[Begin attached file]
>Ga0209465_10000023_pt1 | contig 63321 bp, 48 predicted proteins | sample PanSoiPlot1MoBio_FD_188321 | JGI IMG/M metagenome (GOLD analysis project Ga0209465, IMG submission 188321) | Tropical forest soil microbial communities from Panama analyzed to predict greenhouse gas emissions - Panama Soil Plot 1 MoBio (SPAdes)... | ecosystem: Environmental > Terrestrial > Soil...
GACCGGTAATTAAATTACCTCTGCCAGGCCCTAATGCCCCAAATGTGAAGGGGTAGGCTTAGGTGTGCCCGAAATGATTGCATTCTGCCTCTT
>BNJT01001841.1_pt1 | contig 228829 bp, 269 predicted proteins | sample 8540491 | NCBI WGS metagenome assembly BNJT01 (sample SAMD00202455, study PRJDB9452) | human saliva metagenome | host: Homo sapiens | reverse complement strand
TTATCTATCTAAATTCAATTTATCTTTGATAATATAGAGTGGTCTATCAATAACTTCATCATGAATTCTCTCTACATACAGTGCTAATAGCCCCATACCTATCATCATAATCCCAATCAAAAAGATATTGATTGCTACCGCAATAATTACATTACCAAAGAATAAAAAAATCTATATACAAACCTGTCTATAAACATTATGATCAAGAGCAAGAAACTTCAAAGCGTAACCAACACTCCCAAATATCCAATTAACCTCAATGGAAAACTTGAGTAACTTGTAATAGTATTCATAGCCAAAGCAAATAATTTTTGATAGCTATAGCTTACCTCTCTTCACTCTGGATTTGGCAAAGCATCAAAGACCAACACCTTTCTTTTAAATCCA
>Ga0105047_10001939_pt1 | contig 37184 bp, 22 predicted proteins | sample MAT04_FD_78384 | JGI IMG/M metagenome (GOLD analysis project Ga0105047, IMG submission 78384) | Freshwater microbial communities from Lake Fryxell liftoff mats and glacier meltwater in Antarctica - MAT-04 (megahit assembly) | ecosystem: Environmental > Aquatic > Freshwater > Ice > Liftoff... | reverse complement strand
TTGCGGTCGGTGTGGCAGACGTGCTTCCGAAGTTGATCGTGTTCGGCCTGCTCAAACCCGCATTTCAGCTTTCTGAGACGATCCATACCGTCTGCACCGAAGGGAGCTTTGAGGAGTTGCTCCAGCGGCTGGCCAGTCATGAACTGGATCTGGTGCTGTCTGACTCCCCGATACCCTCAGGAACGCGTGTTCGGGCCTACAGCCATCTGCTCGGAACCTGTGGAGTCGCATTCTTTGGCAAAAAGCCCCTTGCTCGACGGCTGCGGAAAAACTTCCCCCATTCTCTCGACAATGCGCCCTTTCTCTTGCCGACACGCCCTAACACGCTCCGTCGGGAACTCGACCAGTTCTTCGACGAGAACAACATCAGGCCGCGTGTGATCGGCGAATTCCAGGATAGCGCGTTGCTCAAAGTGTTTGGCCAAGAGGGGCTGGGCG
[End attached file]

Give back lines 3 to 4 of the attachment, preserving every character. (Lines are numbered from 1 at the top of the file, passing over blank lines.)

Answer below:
>BNJT01001841.1_pt1 | contig 228829 bp, 269 predicted proteins | sample 8540491 | NCBI WGS metagenome assembly BNJT01 (sample SAMD00202455, study PRJDB9452) | human saliva metagenome | host: Homo sapiens | reverse complement strand
TTATCTATCTAAATTCAATTTATCTTTGATAATATAGAGTGGTCTATCAATAACTTCATCATGAATTCTCTCTACATACAGTGCTAATAGCCCCATACCTATCATCATAATCCCAATCAAAAAGATATTGATTGCTACCGCAATAATTACATTACCAAAGAATAAAAAAATCTATATACAAACCTGTCTATAAACATTATGATCAAGAGCAAGAAACTTCAAAGCGTAACCAACACTCCCAAATATCCAATTAACCTCAATGGAAAACTTGAGTAACTTGTAATAGTATTCATAGCCAAAGCAAATAATTTTTGATAGCTATAGCTTACCTCTCTTCACTCTGGATTTGGCAAAGCATCAAAGACCAACACCTTTCTTTTAAATCCA